- Amy Privette
Lessons in Loss: Unintended Consequences
One of the most persistent misconceptions about estate planning is that you have to be of a certain vintage, so to speak, in order to benefit from it. It’s time to put that notion to rest. We have written a few times about the need for young people 18 years of age and older to have estate plans. What we haven't done is shared the repercussions that can happen when a young person does not plan. That changes now.
Earlier this year, our firm was contacted to advise on a most heartbreaking situation. A tragedy made even worse due to the unintended consequences of a kid dying without an estate plan. The story goes like this:
Jack and Jill have two sons, Chris and Evan.
As Chris and Evan reach their teenage years, Jack and Jill divorce.
Jill eventually remarries. Jack does not.
Several years later, Jack dies of a heart attack.
Jack's Will leaves everything 50-50 to his two sons, Chris and Evan.
Two years after Jack's death, Evan dies in an accident on New Year's Eve.
Evan was a 24-year-old single guy with no kids.
Like most his age, Evan had no estate plan.
When Evan died, the State decided who would inherit his estate.
Who did the State give it to?
At first blush, it may seem right that Jill should inherit the entirety of her son’s estate given that his father was already deceased. But, you see, that’s the rub. At 24 years of age, most of what Evan had, he had inherited from his father. So, when Evan’s estate was given entirely to Jill, the court basically gave half of Jack’s estate to his ex-wife and her new husband.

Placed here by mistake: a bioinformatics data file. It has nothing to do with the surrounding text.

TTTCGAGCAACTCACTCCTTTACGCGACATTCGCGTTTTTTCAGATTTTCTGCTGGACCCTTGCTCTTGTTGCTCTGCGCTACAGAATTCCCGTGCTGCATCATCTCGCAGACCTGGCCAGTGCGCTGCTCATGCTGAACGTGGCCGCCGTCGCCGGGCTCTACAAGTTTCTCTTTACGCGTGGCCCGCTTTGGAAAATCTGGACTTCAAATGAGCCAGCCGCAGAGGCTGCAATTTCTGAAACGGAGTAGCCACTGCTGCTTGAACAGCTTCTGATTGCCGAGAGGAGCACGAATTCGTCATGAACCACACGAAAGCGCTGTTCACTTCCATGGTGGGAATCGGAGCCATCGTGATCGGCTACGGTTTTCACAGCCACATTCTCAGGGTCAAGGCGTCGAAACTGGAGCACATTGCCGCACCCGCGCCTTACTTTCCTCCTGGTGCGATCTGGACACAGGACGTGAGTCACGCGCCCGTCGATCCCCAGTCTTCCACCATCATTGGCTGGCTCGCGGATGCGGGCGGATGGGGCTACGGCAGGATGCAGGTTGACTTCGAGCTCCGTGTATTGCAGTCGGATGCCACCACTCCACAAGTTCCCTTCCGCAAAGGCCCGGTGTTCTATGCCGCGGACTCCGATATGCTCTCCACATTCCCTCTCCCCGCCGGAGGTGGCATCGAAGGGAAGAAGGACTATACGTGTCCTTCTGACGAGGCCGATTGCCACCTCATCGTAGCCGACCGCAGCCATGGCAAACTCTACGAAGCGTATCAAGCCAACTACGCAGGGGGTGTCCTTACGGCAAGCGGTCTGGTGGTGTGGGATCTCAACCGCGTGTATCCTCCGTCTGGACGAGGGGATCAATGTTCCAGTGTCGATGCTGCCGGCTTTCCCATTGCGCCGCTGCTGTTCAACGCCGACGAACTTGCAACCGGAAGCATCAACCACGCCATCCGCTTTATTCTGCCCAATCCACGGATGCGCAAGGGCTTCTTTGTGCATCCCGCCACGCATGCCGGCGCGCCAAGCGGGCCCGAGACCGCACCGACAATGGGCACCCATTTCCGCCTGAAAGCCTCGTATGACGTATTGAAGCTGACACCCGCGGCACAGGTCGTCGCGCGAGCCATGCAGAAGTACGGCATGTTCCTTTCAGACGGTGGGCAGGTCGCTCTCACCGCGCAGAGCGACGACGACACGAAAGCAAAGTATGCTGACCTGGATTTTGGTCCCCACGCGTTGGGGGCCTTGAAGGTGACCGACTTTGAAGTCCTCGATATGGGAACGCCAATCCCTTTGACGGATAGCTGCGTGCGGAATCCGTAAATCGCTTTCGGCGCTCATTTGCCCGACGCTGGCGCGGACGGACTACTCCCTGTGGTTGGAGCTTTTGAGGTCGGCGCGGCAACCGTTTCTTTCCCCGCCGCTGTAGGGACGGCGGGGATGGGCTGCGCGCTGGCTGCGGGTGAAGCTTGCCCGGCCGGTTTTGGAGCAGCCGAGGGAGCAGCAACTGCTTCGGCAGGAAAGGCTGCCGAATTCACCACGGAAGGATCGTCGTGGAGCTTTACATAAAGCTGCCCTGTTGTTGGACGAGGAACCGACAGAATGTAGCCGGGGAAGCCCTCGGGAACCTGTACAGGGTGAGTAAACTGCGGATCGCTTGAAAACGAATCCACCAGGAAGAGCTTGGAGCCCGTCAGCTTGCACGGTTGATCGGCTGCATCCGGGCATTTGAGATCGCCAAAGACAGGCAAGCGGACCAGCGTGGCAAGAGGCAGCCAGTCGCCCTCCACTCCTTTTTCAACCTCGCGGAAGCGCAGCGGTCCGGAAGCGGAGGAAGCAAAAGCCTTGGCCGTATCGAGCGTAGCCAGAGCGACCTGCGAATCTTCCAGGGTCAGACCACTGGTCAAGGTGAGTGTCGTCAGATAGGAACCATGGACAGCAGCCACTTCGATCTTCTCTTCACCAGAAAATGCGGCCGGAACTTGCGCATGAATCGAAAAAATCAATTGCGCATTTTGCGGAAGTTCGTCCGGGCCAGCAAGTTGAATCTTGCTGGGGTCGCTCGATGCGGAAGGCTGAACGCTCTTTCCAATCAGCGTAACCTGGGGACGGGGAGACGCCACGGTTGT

Jill knows that’s not what Jack intended.
Chris certainly knows that's not what Jack intended.
Heck, you even know that's not what Jack intended.
The problem is no one knows what Evan intended. Would Evan have wanted his father's money to go to his mother? Would he have rather the money go to his brother? Did he have close friends he wanted to share it with, or was he charitably minded? We don't know because Evan didn’t have a Will to tell us. He allowed the State of North Carolina to fill-in-the-blanks for him.
Death is no respecter of persons. It does not care how much money you have, how many followers you have on social media, how many degrees are hanging on your wall. Nor does it care how old you are. The hard truth is that we’ve been involved in accident and suicide cases that have taken young people between the ages of 18 and 27. We’ve handled too many probate cases where alcoholism, drug addiction, and even cancer ended the lives of young adults in their 20s and 30s. We’ve seen heart attacks steal superhero Dads in their 40s from their families. Estate planning is not just for Boomers! It is for everyone.
Mortality is not something people like to think about. It’s uncomfortable. It’s depressing. We get that. And no one thinks something like this is going to happen to their family…until it does. Our goal is simply to bring awareness to the very real, albeit unintended, consequences that result from a young person’s failure to plan. This is just one family's story.
If you’re ready to take control and make a plan, start by filling out our Estate Planning Worksheet, then contact us to schedule your consultation.
Phone: (919) 678-5761